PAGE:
How We Worked on Eliminating Bias in Our Hiring Process: A Small Organization's Story

We recently hired our newest employee at Conservancy, a Technical Bookkeeper. Adding one more employee to our small staff is a significant change for our organization and we wanted to conduct both an efficient and as unbiased as possible hiring process. This can be a challenge for small organizations and there must be agreement around this goal as well as a willingness to stick to a slightly more formal process. Everyone here at Conservancy was committed to crafting a process designed to remove as much bias as possible from the equation, so here's what we did.

Double the movement: Inspire someone to explore free software

double the movement

Thank you for being part of our exceptionally generous community. Your interest in our mission is what got us where we are, in position to succeed if we keep at it. While it's incredible to have hundreds of thousands of subscribers around the world, we need to connect with millions if we're to realize a world free of proprietary software. This spring, we have set ourselves goals to reach 200 new members and 400 donations before July 15th, and to achieve them, we need your help. Please take this moment to publicly share your passion for free software. If each free software supporter inspires just one other, we can double our strength.

We tasked free software designer Raghavendra Kamath with creating some inspiring visual images to help us spread our message further. You can find these banners and profile images, including their embed codes, here. Sharing these images online might inspire someone to explore free software, and may give reasons for you to educate your friends and family about why free software matters. Use the hashtag #ISupportFreeSoftware when you share the images online or on your social media.

Here are some more ways to help grow our movement:

  • If you can spare a monthly $10 ($5 for students), your contribution in the form of an Associate Membership is the strongest vote of confidence you can give us. For less than a subscription to a Digital Restrictions Management (DRM)-controlled streaming service, your membership will serve as a testament that our work is used, read, and making its way through the world. In appreciation, we offer Associate Members many benefits.

  • Inspire someone you know to become an Associate Member, or gift a membership to a friend following the instructions in this link.

  • Donate any amount suitable to your household, and have a look at other ways to donate to see if there is a simple action you can take to give your support to the FSF.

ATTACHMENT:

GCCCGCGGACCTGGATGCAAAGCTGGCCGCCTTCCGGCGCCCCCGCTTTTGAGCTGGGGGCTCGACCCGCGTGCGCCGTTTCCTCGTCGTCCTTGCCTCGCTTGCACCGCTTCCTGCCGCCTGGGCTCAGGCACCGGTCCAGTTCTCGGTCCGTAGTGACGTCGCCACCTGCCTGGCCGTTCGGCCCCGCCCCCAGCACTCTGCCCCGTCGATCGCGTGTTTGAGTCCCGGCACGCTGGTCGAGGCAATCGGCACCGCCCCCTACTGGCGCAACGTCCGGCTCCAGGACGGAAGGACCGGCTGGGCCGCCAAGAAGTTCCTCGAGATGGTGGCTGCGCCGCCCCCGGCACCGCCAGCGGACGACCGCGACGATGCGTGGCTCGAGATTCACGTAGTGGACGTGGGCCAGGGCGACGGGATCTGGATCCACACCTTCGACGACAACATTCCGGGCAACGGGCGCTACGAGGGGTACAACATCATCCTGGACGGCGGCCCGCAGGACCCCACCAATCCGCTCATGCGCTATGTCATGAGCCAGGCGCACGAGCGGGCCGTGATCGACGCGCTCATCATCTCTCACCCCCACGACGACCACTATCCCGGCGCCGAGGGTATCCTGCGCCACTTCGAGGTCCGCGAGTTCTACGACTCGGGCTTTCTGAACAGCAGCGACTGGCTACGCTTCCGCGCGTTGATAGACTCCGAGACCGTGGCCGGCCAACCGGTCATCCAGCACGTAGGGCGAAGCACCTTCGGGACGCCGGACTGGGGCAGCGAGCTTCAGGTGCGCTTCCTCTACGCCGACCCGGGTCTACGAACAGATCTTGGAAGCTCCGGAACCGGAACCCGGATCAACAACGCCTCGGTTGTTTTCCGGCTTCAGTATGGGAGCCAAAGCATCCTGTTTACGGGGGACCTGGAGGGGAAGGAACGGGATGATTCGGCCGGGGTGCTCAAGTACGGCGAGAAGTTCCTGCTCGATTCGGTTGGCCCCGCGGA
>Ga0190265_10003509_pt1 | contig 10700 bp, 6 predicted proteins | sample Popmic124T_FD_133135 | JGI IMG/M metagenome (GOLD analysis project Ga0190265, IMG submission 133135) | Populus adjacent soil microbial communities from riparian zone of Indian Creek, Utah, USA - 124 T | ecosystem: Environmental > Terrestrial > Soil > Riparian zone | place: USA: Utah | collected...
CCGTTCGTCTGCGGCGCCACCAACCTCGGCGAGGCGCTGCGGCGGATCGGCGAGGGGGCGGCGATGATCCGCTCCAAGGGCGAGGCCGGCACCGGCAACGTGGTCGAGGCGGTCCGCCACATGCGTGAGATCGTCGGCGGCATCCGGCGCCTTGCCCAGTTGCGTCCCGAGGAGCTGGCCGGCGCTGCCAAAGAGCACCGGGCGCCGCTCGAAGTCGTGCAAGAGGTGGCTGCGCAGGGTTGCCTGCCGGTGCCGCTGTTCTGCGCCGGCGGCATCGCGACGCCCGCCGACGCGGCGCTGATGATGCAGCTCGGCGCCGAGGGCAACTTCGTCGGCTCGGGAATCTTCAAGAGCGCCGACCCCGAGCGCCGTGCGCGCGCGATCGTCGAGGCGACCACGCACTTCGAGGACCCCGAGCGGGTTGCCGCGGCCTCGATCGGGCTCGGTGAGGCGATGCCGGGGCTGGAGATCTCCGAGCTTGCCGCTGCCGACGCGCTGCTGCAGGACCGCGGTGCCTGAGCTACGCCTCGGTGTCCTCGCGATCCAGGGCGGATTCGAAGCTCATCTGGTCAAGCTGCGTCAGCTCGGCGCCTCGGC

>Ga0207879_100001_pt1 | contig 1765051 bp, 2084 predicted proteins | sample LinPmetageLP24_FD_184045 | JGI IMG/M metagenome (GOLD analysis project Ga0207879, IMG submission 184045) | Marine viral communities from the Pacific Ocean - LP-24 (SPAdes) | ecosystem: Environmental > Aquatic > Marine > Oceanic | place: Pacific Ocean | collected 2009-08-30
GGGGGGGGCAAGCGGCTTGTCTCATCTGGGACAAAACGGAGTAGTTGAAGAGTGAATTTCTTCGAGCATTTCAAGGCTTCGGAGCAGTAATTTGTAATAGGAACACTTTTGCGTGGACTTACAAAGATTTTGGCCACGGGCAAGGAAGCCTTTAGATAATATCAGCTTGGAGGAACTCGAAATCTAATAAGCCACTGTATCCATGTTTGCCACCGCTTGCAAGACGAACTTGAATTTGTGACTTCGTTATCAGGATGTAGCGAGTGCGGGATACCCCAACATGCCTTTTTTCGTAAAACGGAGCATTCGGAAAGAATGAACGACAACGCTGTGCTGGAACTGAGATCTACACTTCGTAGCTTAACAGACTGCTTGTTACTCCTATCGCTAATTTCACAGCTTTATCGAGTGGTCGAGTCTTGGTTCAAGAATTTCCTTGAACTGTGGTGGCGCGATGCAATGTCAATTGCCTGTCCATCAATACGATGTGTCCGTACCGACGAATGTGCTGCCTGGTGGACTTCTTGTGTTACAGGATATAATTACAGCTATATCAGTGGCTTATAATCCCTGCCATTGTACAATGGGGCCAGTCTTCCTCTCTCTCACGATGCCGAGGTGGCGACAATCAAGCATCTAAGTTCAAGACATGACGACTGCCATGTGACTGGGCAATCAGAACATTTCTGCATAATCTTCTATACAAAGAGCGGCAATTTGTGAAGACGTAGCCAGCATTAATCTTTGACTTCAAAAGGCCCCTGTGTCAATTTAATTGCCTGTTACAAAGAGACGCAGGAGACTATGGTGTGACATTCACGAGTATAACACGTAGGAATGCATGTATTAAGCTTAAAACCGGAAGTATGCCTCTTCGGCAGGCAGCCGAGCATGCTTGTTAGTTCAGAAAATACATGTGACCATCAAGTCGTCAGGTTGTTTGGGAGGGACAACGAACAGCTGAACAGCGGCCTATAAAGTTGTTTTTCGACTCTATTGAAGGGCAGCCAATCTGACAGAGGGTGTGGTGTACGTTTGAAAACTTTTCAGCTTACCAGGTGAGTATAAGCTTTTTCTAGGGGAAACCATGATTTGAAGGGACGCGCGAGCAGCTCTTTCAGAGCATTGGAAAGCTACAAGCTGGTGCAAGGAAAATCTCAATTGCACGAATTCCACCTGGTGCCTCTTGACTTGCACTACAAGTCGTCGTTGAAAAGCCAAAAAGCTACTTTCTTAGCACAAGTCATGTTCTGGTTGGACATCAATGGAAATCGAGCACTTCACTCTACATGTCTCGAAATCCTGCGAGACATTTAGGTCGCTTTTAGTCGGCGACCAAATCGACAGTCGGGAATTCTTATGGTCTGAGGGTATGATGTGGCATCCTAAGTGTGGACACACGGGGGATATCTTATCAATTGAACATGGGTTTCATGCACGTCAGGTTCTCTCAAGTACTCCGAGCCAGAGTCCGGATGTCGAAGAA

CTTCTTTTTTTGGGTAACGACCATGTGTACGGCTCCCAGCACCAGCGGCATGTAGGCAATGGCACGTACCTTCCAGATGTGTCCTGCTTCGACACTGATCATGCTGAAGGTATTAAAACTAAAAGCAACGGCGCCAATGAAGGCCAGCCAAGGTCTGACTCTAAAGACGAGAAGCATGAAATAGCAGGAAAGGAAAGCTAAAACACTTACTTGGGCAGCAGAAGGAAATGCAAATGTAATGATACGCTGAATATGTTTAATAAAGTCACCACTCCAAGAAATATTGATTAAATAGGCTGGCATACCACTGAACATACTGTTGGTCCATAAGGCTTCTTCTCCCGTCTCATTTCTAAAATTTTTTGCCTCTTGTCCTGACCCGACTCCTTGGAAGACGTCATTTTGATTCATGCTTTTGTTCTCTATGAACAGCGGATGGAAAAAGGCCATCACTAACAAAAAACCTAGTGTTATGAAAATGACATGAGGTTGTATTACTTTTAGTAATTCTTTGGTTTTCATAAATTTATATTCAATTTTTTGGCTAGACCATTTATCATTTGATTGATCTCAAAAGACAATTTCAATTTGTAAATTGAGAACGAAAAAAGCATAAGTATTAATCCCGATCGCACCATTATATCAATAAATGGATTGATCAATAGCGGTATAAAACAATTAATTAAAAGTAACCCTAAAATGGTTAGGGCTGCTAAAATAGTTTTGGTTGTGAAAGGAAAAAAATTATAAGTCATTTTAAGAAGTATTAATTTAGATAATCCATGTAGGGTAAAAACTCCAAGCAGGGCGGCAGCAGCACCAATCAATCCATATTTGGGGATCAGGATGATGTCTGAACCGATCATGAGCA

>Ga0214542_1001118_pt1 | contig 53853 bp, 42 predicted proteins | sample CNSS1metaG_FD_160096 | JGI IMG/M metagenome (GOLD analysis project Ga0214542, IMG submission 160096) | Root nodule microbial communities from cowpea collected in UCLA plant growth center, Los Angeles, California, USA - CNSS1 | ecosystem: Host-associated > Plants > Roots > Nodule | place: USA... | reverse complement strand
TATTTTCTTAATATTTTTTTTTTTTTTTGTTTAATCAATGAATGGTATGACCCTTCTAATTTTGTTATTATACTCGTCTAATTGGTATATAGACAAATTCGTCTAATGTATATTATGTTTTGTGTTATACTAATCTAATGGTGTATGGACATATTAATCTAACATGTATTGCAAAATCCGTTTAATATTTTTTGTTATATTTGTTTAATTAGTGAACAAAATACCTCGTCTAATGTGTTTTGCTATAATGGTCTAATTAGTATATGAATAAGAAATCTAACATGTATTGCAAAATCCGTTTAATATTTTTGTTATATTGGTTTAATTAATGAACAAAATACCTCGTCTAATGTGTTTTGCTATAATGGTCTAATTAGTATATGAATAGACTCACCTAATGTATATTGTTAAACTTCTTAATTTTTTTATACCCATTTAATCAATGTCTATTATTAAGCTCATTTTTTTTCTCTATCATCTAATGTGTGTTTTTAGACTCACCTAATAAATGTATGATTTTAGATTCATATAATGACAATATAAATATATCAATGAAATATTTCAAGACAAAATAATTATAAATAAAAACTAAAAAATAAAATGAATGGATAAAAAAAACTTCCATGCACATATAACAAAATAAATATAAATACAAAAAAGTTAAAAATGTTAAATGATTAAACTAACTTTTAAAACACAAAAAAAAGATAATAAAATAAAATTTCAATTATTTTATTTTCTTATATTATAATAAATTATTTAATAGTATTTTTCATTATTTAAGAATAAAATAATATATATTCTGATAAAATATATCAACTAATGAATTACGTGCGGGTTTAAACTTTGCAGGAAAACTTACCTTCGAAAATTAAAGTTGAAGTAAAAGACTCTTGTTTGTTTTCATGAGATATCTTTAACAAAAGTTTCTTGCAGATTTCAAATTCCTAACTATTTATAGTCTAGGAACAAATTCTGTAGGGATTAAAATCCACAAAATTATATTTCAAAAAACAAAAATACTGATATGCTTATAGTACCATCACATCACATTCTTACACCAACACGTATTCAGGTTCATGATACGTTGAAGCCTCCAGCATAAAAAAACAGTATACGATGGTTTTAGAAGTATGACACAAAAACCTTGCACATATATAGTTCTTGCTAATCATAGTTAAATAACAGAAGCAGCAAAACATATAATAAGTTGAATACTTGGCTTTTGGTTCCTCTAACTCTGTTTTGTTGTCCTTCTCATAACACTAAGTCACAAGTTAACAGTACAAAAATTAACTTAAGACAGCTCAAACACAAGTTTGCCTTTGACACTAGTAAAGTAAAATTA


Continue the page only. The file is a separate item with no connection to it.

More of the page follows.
• Start a conversation about free software and why you support the FSF with someone you know.

  • Share your victories and experiences with free software online or in person with your community. Please use the images provided and the hashtag #ISupportFreeSoftware to help stimulate other people to do the same.

Your generosity and outspokenness fuel our message and allow us to continue to advocate on your behalf. Our fourteen hardworking staff use your contributions wisely, earning yet another best possible rating of four stars from Charity Navigator this last year. You can read our financial statements and our annual reports online.

Individual financial contributions and spreading the word like this are forms of activism we need much more of if we're to overcome trillions of proprietary software dollars. We need to grow and diversify if we're to make respect for user freedom the default, rather than a constantly endangered niche. We've shown that with your support we can succeed together against far greater resources -- thank you for sticking with us and giving everything you can to bring about a brighter future.

Read more about our online appeal!

Event - GNU Hackers Meeting (Madrid, Spain)

Twelve years after it's first edition in Orense, the GNU Hackers Meeting (2019-09-04–06) will help in Spain again. This is an opportunity to meet, hack, and learn with other free software enthusiasts.

See event page for registration, call-for-talks, accommodations, transportation, and other information.

Location: ETSISI (Escuela Técnica Superior de Ingeniería de Sistemas Informáticos), Universidad Politécnica de Madrid, Calle Alan Turing s/n (Carretera de Valencia Km 7), 28031 Madrid, España

Please fill out our contact form, so that we can contact you about future events in and around Madrid.

Richard Stallman in Frankurt, Germany